In today’s article we’re going to take a look at another hand that was recently posted in the PokerStars Discord for review where the hero was lost as to how to proceed. As this spot is one that is not super common, many players find themselves feeling a bit lost on what to do. Let’s take a look and see how you feel…
This is a 2NL 6-max cash game on PokerStars. It’s not a zoom game, as we are currently 5 handed. The stacks are as follows:
Hero (BB) $3.16 – 8♥8♦
MP – Fold
CO – Raises to $0.06
BU – Calls $0.06
SB – Calls $0.05
Hero (BB) – Calls $0.04
Preflop action looks good. We have great implied odds in a multiway pot closing the action. If we were to try and squeeze, we would deny equity to some caller hands who may have to fold, but also open ourselves up to getting reraised by CO’s stronger opens and possibly getting blown off of this very +EV spot preflop
2♥ 7♥ 5♦
SB – Bets $0.10
So here we are, the small blind has donked out into the field for a little over 40% pot. What’s your play here as the Hero?
There was some debate in the chat about calling vs. raising. It’s not surprising; this is not exactly a spot that we see frequently, so it’s natural to feel a bit lost. Personally, I feel that calling here is a significant mistake however.
Let’s unpack what’s going on. The SB donking out is often going to be doing so with 1 pair type hands for “protection” and “to see where they’re at” (it’s 2nl remember, this is the mindset of fun players), or with draws hoping to set their own price and maybe take it down (unlikely in a multiway pot, but again, the 2nl pool in general may not recognize this). If they had flopped a set, many players “check to the raiser” either to slow play, or check/raise, so we won’t see that holding shown to us too often here.
Now, they can have hands like 99, or 7♣5♣ that are worried about the flush draw in a 4 way pot, so we are not automatically ahead of the SB. But considering they will likely be heavy in draws and 7x as well, an isolation raise should prove very +EV as we should be well ahead of their range as a whole. Now consider what happens behind us if we raise. We are going to force the preflop raiser to really play their hand honestly now. Missed overcards are going in the muck, which isn’t bad as those all have 6 outs to beat us so we deny them any equity realization. Overpairs will continue, but if they re-raise we have a pretty easy fold with 88. The PFR’s flop 3-betting range here is likely very saturated with overpairs, and a few strong flush draw combos (which have a lot of equity against our 88 anyway with 2 overs and the flush draw). In other words, our 88 should perform very poorly vs. the PFR when they 3B this flop after our raise of the donk lead.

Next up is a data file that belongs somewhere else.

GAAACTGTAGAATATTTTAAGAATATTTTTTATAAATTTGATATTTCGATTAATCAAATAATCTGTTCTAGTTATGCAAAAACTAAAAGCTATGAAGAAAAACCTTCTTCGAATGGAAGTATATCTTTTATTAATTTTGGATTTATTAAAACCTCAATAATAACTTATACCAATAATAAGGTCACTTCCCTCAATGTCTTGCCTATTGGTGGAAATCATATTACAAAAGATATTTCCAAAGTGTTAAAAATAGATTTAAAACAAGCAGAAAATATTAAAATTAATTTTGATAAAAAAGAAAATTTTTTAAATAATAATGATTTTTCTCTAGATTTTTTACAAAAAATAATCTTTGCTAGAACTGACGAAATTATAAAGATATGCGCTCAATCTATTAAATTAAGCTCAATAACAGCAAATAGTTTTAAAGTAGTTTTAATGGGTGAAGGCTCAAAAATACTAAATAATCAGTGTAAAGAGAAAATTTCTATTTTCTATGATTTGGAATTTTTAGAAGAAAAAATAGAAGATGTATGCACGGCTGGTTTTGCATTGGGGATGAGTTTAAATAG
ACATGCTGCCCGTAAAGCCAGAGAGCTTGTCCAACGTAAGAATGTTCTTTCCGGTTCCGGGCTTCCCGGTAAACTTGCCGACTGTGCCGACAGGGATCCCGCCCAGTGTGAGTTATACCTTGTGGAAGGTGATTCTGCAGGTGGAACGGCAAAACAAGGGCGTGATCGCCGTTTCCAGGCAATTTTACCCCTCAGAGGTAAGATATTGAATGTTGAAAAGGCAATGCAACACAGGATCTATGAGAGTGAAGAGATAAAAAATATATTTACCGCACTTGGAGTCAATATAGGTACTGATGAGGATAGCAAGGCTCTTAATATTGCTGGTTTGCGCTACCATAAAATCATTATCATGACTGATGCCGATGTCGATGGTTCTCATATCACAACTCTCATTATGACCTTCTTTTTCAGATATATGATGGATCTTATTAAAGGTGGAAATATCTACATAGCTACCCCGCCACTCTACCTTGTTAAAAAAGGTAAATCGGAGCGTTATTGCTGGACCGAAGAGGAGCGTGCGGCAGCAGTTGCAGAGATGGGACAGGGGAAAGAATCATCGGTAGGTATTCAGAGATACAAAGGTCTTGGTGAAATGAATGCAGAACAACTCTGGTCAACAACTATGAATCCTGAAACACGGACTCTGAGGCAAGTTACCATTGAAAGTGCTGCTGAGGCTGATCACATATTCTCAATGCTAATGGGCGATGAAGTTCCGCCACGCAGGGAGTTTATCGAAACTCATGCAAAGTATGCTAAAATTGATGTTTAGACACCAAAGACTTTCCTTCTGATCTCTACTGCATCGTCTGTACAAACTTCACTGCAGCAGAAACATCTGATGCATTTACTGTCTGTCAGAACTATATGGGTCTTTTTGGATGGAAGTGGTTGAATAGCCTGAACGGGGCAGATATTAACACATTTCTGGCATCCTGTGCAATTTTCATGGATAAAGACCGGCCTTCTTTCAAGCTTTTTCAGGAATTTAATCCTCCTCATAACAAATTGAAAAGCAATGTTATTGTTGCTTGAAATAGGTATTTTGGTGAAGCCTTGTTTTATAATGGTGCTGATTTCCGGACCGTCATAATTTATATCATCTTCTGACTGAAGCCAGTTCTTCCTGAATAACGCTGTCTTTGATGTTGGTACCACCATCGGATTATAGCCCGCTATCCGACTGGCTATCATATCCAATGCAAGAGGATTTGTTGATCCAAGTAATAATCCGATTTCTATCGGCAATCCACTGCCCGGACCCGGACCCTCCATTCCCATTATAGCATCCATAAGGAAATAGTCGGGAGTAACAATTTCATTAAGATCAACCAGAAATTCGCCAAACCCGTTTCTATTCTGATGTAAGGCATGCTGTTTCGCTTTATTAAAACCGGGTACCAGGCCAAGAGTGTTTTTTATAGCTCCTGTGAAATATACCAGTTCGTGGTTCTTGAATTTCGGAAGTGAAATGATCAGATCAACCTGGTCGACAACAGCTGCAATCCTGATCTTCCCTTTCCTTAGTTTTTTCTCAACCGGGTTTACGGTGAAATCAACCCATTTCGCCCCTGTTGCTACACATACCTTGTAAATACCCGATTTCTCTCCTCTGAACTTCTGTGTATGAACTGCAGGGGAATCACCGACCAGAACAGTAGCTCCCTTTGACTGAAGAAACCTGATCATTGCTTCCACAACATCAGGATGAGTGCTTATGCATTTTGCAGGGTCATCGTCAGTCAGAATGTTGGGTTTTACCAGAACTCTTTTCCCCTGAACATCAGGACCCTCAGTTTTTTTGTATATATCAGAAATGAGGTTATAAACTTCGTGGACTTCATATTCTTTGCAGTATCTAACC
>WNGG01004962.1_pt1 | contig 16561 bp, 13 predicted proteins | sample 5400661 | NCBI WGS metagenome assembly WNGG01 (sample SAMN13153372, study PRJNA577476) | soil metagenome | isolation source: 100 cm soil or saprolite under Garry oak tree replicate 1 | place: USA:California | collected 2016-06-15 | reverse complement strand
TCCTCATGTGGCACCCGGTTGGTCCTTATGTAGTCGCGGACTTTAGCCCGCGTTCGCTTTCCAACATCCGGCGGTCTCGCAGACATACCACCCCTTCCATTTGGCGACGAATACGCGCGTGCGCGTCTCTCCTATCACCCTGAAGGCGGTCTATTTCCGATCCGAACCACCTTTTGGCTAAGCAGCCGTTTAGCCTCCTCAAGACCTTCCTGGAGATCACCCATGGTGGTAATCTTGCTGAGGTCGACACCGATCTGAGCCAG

By forcing them to play honestly, we can play our hand and range perfectly vs. their 3-bet, getting more money in with our sets (which I would also raise the donk lead with), continuing with draws when appropriately priced, and folding our low equity holdings like 88. Should we call the donk bet instead of raising, now we are allowing overcards to peel the turn behind is at a reasonable price. Many turns will be problematic for us in terms of how to proceed, and we allow all holdings to realize equity. While it may be a natural human thing to feel “weak” when we raise the flop bet and then fold to a reraise (when we get reraised), it’s important to fight that notion and make the play that brings us the most benefit and EV.
Our Hero just called however, so let’s go back to the action:
2♥ 7♥ 5♦
SB – Bets $0.10
Hero – Calls $0.10
CO – Folds
BU – Folds
2♥ 7♥ 5♦ 2♠
SB – Checks
Hero – ?
Considering we called the flop donk bet, we got a fantastic result. Both players behind us folded anyway, and the SB did not continue betting on what should be a safe turn card. If they had a better hand than ours, or a draw, they likely would bet again at a high frequency. So this range looks a lot like 7x or 5x now, with maybe some draws that are hoping for a free river or planning to check/call so they don’t get raised if betting again.
This is a spot that cries out for a bet by our hero. We are usually well ahead with 1 card to come and the small blind will have many worse hands that will give us value. Even if that donk lead was just some weird, ill-advised stab with random overcards, and their plan is to fold now, that’s fine because again by betting we deny them a free chance to realize their equity on the river.
Our hero missed a bit however and checked behind.
2♥ 7♥ 5♦ 2♠ 5♠
SB – Bets $0.10
Hero – Calls
I think the call is fine. I do feel like we still have the best hand facing what is essentially a blocking bet of 25% pot, but it’s unclear if we’ll get paid off by 7x or 33 should we raise. I’m not opposed to raising for value, and simply folding if they come back over the top, but if we feel uncomfortable with that a call seems fine.
SB – Q♦ 7♦
Hero – 8♥ 8♦
Hero wins the pot, but was unsure how to play this hand, particularly facing the flop donk bet in a multiway pot. Things really fell perfectly into place for our hero given the line they chose. While everyone seemed in agreement with betting the turn as played (which I fully agree with as well), the flop is where we get a bit lost. Raising ensures the players behind us don’t realize equity with random overcard hands, while simultaneously extracting more value from the SB who’s donked out. When you find yourself in this type of situation, ask yourself the following:
- What is the donk bettor’s range and how does my hand fare against that range?
- How will the players behind me respond to a donk lead and a raise in front of them, particularly the PFR?
When the first bullet point is well in our favor, and the answer to the second bullet point is they will likely respond honestly based on the strength of their hand, the benefits to raising far outweigh a call so you can pull the trigger with confidence.